In the article Key Concepts in Post-Colonial Studies, the authors Ashcroft, Griffiths and Tiffin present the controversies surrounding the use of the term post-colonialism/postcolonialism, but as the very first sentence states, in general “Post-colonialism (or often postcolonialism) deals with the effects of colonization on cultures and societies” (186). Colonization of such cultures and societies has affected the literature that has come out of this period by both the colonizers and the people colonized which has led to a whole field of post-colonial studies. The second half of Chinua Achebe’s Things Fall Apart clearly addresses these effects on literature in a few interesting ways. The structure and language of the book becomes more linear and abrupt and in many ways more “English,” losing enchanting qualities the first half which was told in a more traditional, oral tongue. Achebe’s novel thus demonstrates another point made in the article: “Post-colonial cultures have all, in various ways, been influenced by the interrelationship between orality and literacy” (165). Having the language switch as abruptly as the coming of the white man from that which might be heard told around a fire to that which one would expect to read in a novel exemplifies the interrelationship between orality and literacy. The other way that Achebe nods to the “post-colonial” literature of the colonizers is in the very last paragraph of the book, which struck me as perhaps the most poignant part of the story. The novel ends not with any of the people we as readers have come to know and understand but with the District Commissioner and his plan to write a book on his experiences. We have just finished reading an entire novel about Okonkwo and this man believes he is worth “Perhaps not a whole chapter but a reasonable paragraph…” (Achebe 209).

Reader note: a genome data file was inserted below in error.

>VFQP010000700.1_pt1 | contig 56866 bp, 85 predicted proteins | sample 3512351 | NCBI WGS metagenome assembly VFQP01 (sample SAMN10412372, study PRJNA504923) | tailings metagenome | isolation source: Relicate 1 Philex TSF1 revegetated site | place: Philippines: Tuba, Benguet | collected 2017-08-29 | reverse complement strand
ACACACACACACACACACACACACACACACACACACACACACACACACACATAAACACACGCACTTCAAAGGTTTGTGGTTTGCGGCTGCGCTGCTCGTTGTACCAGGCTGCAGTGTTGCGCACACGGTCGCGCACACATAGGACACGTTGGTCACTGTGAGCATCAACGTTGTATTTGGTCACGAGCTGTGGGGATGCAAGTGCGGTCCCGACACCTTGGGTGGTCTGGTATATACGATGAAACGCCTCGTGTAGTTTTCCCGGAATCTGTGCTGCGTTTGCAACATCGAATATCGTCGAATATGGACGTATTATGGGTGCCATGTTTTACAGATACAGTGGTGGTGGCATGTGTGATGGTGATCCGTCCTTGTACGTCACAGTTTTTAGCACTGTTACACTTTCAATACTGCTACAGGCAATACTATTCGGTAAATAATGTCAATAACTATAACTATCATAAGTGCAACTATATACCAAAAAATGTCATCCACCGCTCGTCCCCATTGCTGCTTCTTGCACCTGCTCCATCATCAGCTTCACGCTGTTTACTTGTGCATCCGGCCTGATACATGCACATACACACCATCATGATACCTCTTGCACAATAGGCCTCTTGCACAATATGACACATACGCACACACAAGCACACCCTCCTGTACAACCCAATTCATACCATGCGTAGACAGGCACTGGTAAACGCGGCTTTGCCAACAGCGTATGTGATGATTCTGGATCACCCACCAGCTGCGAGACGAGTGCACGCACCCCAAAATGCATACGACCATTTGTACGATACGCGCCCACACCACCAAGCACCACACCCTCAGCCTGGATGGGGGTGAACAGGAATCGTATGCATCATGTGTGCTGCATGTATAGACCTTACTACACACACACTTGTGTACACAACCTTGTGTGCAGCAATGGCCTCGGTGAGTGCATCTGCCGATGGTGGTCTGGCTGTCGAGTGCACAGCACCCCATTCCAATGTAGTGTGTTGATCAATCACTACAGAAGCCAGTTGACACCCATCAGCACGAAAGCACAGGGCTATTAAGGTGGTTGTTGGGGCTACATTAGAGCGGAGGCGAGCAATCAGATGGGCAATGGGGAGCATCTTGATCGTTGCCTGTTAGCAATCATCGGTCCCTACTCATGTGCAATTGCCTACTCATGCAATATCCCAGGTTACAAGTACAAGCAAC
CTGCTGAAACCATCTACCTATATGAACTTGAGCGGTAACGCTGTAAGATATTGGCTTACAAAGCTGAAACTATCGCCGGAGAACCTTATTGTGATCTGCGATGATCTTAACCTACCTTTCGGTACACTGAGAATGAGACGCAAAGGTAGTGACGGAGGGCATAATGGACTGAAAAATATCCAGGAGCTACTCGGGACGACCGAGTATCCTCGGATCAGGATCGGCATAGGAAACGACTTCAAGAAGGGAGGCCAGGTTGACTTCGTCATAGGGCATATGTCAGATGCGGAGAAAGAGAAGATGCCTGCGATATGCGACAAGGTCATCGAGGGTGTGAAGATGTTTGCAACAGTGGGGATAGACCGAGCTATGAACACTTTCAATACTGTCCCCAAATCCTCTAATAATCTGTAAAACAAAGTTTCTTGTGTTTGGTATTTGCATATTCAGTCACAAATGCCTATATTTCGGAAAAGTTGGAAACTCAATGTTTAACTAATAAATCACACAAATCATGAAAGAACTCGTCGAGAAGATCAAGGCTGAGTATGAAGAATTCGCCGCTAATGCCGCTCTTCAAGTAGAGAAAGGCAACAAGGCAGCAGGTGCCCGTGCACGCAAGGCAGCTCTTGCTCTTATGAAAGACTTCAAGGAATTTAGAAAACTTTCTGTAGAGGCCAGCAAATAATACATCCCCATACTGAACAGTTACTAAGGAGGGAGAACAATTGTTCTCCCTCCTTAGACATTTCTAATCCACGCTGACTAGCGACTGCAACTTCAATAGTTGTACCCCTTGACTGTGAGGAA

Ashcroft cites Stephen Slemon and his point that it cannot be assumed that the reactions of oppressed peoples will always be resistant (189). As discussed in class, In Things Fall Apart, Achebe uses Okonkwo to demonstrate the faultlines of the society and the questions that he and others, such as his son Nwoye, are faced with are preexisting problems in need of a solution. Christianity and the white man’s form of government happened to come at a time when it was needed most and many accepted it with open arms. Achebe does not make it clear in the book his position on the arrival of the colonizers but knowing a bit about his history is to know that his parents were among the first to convert and he learned English at the age of eight. It might be that the second half of the novel is his understanding and acceptance of the new ways and his ending is his realization of the future of colonization.